The following are just a few of the statements attached by signors to the petition:
“I am a conservative individual, but I disagree with you (legislators) on this subject. Eliminating this process eliminates good teachers being able to advocate for students against bad administrators. Just pass a finance bill. No politics. Do what's right for our future, the kids.” Tammy Hutcheson - Garden City, KS
“I grew up in Wichita. Graduated from K-State. The Air Force took me away from Kansas and around the world, but I have always considered myself a Kansan - my mother's ancestors were pioneers of Kansas Territory and early Kansas. Education is our future. This mean spirited Bill is pure politics with regard to taking away due process for a segment of the teachers in Kansas. Hell, employees in other sectors of the economy have better protections. The idea of tenure and 'sitting on your laurels' is a myth. The Kansas that I knew and loved has been replaced by something I do not recognize. When will the self inflicted wounds come to an end?” J.D. Wilson, Major, USAF, Retired
“As a future teacher, this is very important to me.” Melissa Larson – Salina, KS
“I had a poor administrator once. He came into the girl's locker room and then denied it. For the rest of the year he and the assistant principal harassed me. My always perfect evaluations were horrible. My husband changed jobs or I would've been fired. That was 20 years ago and I've never had a poor evaluation since. He was fired from his next job in another district, given ten minutes to clean out his office. He stole test scores from my old school, yep he would've been the person in charge of determining whether I was fired or not. We need protection from such people. You can get on the wrong side of a student, parent, administrator, or board member and even if you were a great teacher you could be fired. Let teachers do their job.” Linda Hall – Neodesha, KS
“Our due process rights protect those teachers who are doing and have been doing an outstanding job from those who may have some type of personal vendetta against someone in the education field. As a teacher who has taught for 33 years, I even fear for my own final career years--why would anyone want to put their beginning or continuing career at risk by teaching in our state with no due process? And then, where are you going to get excellent, qualified, committed teachers to educate our future? You have shut the door on the future of our state--not just the future of education. Please pray to God for wisdom and reconsider.” Susan Galvan – Howard, KS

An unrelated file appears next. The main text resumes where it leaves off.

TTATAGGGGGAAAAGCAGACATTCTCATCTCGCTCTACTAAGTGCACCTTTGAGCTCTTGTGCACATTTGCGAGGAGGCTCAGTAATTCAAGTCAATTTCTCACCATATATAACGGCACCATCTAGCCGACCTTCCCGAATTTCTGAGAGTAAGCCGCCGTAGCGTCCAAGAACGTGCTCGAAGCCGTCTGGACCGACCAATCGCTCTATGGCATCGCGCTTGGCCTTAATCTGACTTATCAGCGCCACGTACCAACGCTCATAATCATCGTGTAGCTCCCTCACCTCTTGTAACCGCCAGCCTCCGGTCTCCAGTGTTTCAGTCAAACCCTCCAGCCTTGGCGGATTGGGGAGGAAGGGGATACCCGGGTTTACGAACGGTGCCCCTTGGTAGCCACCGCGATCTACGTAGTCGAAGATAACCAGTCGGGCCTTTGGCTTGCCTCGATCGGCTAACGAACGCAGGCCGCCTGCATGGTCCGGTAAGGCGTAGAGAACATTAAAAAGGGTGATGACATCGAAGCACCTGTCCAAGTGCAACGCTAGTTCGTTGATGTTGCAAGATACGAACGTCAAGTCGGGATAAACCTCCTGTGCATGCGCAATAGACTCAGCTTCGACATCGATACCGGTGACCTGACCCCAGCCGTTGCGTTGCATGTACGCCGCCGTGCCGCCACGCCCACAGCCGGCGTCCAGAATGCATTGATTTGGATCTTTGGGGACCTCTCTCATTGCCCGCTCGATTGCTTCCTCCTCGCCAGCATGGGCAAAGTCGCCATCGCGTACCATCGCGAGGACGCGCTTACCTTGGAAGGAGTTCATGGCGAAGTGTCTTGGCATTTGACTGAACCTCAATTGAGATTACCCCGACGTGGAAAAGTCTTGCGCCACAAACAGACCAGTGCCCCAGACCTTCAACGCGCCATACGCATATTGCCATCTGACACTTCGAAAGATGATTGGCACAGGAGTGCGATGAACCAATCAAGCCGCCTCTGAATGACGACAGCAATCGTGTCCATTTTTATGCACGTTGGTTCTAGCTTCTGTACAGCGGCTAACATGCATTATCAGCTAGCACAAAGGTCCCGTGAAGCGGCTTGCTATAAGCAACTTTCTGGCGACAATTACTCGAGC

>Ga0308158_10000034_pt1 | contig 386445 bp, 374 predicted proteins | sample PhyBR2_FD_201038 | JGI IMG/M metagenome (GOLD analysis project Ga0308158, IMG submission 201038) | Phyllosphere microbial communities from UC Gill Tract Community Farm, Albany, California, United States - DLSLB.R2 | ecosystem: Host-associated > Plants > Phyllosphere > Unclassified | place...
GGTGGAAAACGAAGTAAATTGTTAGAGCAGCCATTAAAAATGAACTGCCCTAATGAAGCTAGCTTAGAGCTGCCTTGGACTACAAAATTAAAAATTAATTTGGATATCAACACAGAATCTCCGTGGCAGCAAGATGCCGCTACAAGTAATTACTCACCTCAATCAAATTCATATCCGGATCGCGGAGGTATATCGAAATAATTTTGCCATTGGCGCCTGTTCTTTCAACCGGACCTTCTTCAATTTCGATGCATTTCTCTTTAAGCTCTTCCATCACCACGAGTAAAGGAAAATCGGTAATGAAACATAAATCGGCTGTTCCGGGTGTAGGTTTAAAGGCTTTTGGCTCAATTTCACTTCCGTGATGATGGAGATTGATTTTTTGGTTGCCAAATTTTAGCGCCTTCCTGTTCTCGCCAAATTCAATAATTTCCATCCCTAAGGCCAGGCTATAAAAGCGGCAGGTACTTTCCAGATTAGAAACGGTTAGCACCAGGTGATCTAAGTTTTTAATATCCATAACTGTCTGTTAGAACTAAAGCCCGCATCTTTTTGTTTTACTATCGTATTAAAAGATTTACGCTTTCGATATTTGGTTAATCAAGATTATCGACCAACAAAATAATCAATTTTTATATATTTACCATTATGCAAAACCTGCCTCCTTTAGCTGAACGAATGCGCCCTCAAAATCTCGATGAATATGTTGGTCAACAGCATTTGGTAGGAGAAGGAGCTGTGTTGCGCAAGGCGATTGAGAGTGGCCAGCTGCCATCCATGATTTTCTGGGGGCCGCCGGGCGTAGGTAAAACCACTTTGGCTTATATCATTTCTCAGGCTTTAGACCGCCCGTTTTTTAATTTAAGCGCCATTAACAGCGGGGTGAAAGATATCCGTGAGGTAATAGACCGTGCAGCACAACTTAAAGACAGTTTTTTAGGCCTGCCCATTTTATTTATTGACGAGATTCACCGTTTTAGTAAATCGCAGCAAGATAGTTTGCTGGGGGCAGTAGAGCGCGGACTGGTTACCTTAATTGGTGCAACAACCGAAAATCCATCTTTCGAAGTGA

“Education should be funded without add-on amendments. This was sneaky politics led by people who have not been in classrooms nor do they care to represent the people who elected them.” Ann Headrick – Arkansas City, KS
“Don't punish those who sacrifice hours of their days and lives to help those who are the future of our country. Don't drive talent even further away from teaching. Don't drive professional, educated prospective employees from the state by harming the one thing still going for us: teachers who will sacrifice so much for the well-being of others.” Andrea Broomfield – Overland Park, KS
“I have been an educator for 20 years in Kansas and I am embarrassed about how our legislature and governor have dismissed the Supreme Court's order to fully fund school by stripping teacher's of their rights. Disgusting!” Dana Monson – Augusta, KS
“As someone who teaches government classes, and coaches competitive speech/debate, we cover countless topics that are difficult, taboo, controversial and unpopular. Covering a topic that can now anger a parent, administrator, board member can now get me fired. Those of you who say tenure protects bad teachers, you are wrong. Tenure and Due Process protect those of us who wish to push our students' intellectual horizons and become stronger and more passionate advocates in the future. If you value critical thinking, you must support Due Process Rights for teachers.” Dustin Rimmey – Lawrence KS
“Stripping of due process rights for teachers directly impacts, in a negative way, the academic freedom and ability of teachers to practice fully and fearlessly their vocation.” Fr. Jerry Rankin – Abilene, KS
“As a public educator that is 9 years away from retirement I could be viewed as being "too expensive" with my M.Ed +40 on my districts pay scale. Without due process I could simply be replaced as a way to save dollars. I am scared.” Natalie Johnson – Haysville, KS
“Working with high ability students I had to advocate too often to get appropriate services!! Without due process I wouldn't have been able to do this.” Julie Rhoads – Clearwater, KS
“I have been a teacher for 28 years, with an emphasis on behavior disorders. Why wouldn't you think I need my due process rights?” Jan Cooley – Dodge City, KS
“I'm a doctor in residency who, although training outside of Kansas, is thinking about moving back to practice in rural parts of the state. This is because I love Kansas. Being a doctor means that I have spent my life around those teaching me, and I have the utmost respect for the service and sacrifices that our educators make. I question if I want to move back to a state which prides itself on values. I am worried about getting bad teachers out, but I am even more worried about keeping good teachers in” Aakash Verma – Roanoke, VA